Indistinguishability of particles is a fundamental principle of quantum mechanics1. For all elementary and quasiparticles observed to date—including fermions, bosons and Abelian anyons—this principle guarantees that the braiding of identical particles leaves the system unchanged2,3. However, in two spatial dimensions, an intriguing possibility exists: braiding of non-Abelian anyons causes rotations in a space of topologically degenerate wavefunctions4–8. Hence, it can change the observables of the system without violating the principle of indistinguishability. Despite the well-developed mathematical description of non-Abelian anyons and numerous theoretical proposals9–22, the experimental observation of their exchange statistics has remained elusive for decades. Controllable many-body quantum states generated on quantum processors offer another path for exploring these fundamental phenomena. Whereas efforts on conventional solid-state platforms typically involve Hamiltonian dynamics of quasiparticles, superconducting quantum processors allow for directly manipulating the many-body wavefunction by means of unitary gates. Building on predictions that stabilizer codes can host projective non-Abelian Ising anyons9,10, we implement a generalized stabilizer code and unitary protocol23 to create and braid them. This allows us to experimentally verify the fusion rules of the anyons and braid them to realize their statistics. We then study the prospect of using the anyons for quantum computation and use braiding to create an entangled state of anyons encoding three logical qubits. Our work provides new insights about non-Abelian braiding and, through the future inclusion of error correction to achieve topological protection, could open a path towards fault-tolerant quantum computing.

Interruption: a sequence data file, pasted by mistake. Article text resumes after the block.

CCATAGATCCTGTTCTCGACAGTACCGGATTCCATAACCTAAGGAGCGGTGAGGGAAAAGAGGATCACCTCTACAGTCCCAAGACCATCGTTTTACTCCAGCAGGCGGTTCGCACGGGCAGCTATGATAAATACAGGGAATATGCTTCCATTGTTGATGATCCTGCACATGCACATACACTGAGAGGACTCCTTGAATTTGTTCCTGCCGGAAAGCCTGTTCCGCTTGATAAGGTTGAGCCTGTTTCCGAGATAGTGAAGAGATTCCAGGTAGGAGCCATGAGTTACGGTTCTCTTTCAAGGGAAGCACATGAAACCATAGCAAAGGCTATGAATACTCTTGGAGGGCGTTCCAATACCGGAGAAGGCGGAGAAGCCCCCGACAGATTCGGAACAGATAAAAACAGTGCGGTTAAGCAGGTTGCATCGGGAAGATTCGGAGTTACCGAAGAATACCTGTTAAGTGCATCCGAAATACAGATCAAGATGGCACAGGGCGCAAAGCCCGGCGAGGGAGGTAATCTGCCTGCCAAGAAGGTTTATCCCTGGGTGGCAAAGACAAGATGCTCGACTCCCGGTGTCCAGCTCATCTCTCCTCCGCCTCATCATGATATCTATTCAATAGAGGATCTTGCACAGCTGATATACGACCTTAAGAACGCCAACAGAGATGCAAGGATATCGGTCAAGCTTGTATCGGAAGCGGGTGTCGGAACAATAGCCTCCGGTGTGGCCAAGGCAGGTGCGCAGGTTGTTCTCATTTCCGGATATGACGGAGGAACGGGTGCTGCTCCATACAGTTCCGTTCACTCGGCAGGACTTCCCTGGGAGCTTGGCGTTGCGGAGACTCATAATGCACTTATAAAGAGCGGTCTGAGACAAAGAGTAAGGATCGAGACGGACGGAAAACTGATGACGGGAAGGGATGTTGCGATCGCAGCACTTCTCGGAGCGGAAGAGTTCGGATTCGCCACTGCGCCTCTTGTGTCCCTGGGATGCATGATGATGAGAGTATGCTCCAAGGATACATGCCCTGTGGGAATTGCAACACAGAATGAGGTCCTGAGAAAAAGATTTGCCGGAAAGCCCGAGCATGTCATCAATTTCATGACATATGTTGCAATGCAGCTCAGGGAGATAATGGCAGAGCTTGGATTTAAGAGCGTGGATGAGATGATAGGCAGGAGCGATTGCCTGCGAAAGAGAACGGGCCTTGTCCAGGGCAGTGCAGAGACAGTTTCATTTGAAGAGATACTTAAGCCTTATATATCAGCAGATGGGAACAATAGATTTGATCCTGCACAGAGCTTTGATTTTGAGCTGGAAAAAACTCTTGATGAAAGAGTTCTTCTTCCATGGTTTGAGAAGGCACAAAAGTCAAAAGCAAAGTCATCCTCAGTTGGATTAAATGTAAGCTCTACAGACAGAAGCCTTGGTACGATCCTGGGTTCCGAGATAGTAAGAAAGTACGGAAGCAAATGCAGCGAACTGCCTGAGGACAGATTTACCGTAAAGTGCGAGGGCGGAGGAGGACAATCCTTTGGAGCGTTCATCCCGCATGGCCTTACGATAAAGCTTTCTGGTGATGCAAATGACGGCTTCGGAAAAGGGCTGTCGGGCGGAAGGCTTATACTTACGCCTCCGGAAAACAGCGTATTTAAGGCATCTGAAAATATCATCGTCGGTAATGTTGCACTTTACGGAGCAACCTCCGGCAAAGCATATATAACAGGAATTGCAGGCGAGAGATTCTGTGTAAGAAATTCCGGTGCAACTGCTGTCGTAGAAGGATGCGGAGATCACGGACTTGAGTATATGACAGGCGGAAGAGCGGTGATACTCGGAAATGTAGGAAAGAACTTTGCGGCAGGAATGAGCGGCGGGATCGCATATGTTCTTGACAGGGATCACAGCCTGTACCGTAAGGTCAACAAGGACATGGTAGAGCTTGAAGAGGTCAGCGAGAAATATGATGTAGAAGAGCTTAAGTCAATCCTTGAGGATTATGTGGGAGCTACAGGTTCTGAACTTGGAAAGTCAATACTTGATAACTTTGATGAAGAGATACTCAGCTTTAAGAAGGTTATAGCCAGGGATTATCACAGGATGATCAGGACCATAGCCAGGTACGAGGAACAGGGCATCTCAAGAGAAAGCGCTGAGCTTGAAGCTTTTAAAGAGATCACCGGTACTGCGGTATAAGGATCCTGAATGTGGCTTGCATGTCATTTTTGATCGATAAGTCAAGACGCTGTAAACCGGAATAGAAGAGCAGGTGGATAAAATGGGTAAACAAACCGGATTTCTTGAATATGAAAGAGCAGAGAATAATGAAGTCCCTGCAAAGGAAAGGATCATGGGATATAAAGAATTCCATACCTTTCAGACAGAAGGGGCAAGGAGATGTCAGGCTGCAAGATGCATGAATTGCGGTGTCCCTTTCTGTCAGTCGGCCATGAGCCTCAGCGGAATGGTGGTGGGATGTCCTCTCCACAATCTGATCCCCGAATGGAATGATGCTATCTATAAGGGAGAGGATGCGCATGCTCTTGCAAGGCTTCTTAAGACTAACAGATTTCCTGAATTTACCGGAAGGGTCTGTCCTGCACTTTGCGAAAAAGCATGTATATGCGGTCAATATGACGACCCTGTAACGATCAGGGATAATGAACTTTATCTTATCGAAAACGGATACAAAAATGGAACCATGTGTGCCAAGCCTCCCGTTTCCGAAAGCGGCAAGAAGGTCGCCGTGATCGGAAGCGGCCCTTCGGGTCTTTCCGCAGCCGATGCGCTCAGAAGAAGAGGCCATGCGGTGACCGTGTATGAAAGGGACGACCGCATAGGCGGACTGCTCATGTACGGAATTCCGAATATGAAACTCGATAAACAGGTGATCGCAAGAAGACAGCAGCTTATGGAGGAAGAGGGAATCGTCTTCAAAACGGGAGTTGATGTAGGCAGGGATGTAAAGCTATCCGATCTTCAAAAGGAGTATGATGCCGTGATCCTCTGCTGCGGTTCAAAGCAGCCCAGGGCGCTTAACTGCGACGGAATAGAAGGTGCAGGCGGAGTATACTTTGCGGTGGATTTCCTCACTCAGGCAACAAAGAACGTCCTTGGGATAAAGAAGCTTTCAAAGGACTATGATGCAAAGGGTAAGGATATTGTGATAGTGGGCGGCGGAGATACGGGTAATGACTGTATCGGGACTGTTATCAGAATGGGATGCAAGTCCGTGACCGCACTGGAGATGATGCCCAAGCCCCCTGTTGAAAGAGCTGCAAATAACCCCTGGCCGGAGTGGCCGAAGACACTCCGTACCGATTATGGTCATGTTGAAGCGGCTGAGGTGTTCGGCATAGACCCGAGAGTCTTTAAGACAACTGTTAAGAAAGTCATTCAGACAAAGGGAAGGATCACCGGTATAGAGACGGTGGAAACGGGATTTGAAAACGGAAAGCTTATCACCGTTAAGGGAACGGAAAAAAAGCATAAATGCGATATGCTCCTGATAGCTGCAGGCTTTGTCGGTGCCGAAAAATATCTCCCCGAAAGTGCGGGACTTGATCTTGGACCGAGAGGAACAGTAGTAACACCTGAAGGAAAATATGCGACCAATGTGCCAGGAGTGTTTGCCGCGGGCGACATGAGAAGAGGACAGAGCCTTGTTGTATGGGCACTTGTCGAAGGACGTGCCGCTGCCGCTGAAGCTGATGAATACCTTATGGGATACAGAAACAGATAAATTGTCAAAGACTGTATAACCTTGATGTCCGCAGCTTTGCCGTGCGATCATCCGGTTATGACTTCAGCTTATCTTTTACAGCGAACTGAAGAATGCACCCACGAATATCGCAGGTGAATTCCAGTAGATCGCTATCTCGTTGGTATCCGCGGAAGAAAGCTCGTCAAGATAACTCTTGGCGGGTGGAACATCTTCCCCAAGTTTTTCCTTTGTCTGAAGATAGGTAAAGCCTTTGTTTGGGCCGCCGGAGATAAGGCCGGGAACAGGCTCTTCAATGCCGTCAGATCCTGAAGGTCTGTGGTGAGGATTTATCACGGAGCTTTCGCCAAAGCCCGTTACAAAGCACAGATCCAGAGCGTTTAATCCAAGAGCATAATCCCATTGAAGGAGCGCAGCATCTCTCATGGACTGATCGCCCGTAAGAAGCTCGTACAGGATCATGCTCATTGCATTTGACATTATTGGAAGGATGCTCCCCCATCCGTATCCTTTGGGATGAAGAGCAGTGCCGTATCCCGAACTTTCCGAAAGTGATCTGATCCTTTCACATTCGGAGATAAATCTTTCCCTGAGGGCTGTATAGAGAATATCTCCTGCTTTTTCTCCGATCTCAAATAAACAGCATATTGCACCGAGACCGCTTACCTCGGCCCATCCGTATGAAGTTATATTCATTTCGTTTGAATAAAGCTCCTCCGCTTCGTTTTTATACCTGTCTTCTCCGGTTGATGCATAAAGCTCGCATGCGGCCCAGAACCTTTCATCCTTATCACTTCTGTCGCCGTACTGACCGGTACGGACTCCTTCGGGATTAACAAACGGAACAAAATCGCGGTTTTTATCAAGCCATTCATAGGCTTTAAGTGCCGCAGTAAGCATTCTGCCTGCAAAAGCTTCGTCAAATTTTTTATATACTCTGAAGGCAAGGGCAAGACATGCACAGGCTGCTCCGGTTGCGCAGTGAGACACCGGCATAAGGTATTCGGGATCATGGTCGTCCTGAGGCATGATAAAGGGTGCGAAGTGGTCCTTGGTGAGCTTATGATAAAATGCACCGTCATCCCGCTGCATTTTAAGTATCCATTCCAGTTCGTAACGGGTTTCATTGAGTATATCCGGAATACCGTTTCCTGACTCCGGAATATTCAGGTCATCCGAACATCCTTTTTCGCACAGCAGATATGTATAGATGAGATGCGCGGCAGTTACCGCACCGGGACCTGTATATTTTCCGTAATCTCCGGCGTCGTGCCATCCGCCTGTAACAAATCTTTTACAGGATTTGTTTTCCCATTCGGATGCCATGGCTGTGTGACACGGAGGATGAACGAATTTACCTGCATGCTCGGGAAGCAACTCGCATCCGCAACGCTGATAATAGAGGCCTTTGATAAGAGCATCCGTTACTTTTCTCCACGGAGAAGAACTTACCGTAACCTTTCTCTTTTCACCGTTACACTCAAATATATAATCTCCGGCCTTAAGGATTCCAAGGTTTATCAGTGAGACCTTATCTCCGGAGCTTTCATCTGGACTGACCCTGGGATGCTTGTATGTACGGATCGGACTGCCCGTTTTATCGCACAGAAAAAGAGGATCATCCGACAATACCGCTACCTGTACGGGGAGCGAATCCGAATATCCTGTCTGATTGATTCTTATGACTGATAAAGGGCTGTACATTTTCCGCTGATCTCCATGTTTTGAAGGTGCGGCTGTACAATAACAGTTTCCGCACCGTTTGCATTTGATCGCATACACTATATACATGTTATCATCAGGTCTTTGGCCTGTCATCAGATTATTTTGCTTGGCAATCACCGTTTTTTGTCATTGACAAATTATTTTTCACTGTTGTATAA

Bibliographical notePublisher Copyright:
© 2023, The Author(s).